A cross-party group of peers will amend the Government’s flagship post-Brexit trade Bill to prevent ministers from making trade deals with countries that abuse human rights – with backers including Sir Iain Duncan Smith and veteran human rights campaigner David Alton.
The amendments could include China, which has been accused of abusing Uighur Muslims by sending them to re-education camps, sterilising women and using them as slave labour. When the legislation reaches the Commons, up to 100 Tory MPs may rebel and back it, meaning trade with China could be affected.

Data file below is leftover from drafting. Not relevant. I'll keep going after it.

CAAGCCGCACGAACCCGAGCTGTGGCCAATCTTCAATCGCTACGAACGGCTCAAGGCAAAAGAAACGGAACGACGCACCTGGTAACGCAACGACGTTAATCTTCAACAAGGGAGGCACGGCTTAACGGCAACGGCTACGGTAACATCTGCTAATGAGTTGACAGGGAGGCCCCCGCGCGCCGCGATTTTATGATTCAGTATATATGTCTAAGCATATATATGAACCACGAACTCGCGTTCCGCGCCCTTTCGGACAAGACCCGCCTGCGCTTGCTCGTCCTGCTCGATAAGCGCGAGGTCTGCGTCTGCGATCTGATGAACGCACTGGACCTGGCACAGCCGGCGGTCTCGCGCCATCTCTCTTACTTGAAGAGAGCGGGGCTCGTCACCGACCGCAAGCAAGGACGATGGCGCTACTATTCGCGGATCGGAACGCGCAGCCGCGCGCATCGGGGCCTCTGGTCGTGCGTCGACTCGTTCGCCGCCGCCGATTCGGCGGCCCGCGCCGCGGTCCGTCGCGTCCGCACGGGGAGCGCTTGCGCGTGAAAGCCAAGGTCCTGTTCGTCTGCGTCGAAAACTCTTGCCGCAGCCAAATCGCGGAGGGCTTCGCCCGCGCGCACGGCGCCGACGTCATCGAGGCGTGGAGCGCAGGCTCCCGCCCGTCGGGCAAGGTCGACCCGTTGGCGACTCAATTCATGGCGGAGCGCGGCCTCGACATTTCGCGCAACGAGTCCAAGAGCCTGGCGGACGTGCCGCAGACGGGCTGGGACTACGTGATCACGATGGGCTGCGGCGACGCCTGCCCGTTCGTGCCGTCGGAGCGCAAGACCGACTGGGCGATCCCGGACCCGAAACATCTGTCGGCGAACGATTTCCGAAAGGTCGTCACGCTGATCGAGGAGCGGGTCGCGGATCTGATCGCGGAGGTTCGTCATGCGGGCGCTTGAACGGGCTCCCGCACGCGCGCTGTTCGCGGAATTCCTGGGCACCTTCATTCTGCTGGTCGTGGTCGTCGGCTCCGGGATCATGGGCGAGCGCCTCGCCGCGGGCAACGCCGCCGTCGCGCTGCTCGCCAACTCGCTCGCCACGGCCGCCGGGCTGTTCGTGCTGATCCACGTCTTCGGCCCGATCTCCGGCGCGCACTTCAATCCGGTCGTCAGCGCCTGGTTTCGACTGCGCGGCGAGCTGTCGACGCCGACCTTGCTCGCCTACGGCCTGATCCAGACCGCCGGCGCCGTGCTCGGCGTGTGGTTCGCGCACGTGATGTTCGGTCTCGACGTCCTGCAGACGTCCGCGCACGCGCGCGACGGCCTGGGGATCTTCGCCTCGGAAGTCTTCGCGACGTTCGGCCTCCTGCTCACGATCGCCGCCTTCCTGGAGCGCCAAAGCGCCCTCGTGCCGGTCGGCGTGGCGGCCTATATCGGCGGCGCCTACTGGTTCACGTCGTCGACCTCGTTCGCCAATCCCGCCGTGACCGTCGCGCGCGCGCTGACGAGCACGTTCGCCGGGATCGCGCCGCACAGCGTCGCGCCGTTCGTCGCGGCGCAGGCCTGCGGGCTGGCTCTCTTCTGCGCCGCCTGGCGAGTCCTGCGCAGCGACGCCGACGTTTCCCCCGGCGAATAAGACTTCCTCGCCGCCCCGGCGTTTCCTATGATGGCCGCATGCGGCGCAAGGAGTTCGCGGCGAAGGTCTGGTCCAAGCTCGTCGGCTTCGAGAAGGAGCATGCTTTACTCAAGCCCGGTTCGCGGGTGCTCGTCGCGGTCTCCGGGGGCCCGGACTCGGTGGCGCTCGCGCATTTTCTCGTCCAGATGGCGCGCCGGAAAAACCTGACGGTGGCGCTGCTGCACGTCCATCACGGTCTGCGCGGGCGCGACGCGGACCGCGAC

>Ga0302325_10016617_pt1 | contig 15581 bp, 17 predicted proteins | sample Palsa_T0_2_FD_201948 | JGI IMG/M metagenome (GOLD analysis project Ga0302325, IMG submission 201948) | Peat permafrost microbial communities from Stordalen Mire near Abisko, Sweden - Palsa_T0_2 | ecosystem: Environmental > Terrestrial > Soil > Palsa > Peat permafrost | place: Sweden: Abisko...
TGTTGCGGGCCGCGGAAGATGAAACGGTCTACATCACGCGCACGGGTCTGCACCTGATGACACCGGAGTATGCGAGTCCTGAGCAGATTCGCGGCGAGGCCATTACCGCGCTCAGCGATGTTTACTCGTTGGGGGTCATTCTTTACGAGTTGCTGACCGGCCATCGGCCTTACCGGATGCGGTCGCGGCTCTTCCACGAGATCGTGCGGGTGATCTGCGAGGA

Peers in the House of Lords are set to amend the Government’s new Trade Bill to prevent ministers from signing deals with countries suspected of abusing human rights
If accepted, the amendment could prevent the government from agreeing a deal with China because of Beijing’s treatment of the Uighur people in Xinjiang province, file photo
Two separate amendments on the topic will be debated in the Lords on Monday and both have Labour, Lib Dem and cross-bench support. The amendments should reach the Commons in late January.
The plans would mean any trade negotiations must be preceded by an assessment of the other country’s human rights record. Ministers would be obliged to show any deal would comply with its human rights obligations and would have to produce an annual report.